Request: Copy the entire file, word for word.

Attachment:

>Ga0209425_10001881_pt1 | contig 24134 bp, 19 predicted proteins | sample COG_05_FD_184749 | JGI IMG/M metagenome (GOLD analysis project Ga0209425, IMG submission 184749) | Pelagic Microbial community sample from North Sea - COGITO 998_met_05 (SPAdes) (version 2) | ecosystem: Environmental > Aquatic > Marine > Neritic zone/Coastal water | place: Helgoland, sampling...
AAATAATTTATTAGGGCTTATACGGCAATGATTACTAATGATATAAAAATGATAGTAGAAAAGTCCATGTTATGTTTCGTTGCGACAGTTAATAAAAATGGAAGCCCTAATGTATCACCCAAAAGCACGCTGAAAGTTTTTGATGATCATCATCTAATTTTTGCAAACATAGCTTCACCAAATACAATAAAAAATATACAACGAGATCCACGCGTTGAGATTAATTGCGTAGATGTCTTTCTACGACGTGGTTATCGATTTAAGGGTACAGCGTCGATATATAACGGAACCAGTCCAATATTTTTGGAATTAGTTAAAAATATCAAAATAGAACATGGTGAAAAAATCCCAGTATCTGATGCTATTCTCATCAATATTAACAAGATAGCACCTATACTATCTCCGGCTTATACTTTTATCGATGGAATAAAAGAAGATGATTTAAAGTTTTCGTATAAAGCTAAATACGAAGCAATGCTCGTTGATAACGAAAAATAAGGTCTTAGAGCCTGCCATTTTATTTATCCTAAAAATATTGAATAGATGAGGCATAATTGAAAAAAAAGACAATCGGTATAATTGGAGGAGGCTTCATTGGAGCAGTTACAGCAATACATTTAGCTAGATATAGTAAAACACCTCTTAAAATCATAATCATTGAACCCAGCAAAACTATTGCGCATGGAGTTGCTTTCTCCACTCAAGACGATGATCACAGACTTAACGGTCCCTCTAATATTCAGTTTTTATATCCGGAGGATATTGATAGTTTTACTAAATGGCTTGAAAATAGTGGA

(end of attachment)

>Ga0209425_10001881_pt1 | contig 24134 bp, 19 predicted proteins | sample COG_05_FD_184749 | JGI IMG/M metagenome (GOLD analysis project Ga0209425, IMG submission 184749) | Pelagic Microbial community sample from North Sea - COGITO 998_met_05 (SPAdes) (version 2) | ecosystem: Environmental > Aquatic > Marine > Neritic zone/Coastal water | place: Helgoland, sampling...
AAATAATTTATTAGGGCTTATACGGCAATGATTACTAATGATATAAAAATGATAGTAGAAAAGTCCATGTTATGTTTCGTTGCGACAGTTAATAAAAATGGAAGCCCTAATGTATCACCCAAAAGCACGCTGAAAGTTTTTGATGATCATCATCTAATTTTTGCAAACATAGCTTCACCAAATACAATAAAAAATATACAACGAGATCCACGCGTTGAGATTAATTGCGTAGATGTCTTTCTACGACGTGGTTATCGATTTAAGGGTACAGCGTCGATATATAACGGAACCAGTCCAATATTTTTGGAATTAGTTAAAAATATCAAAATAGAACATGGTGAAAAAATCCCAGTATCTGATGCTATTCTCATCAATATTAACAAGATAGCACCTATACTATCTCCGGCTTATACTTTTATCGATGGAATAAAAGAAGATGATTTAAAGTTTTCGTATAAAGCTAAATACGAAGCAATGCTCGTTGATAACGAAAAATAAGGTCTTAGAGCCTGCCATTTTATTTATCCTAAAAATATTGAATAGATGAGGCATAATTGAAAAAAAAGACAATCGGTATAATTGGAGGAGGCTTCATTGGAGCAGTTACAGCAATACATTTAGCTAGATATAGTAAAACACCTCTTAAAATCATAATCATTGAACCCAGCAAAACTATTGCGCATGGAGTTGCTTTCTCCACTCAAGACGATGATCACAGACTTAACGGTCCCTCTAATATTCAGTTTTTATATCCGGAGGATATTGATAGTTTTACTAAATGGCTTGAAAATAGTGGA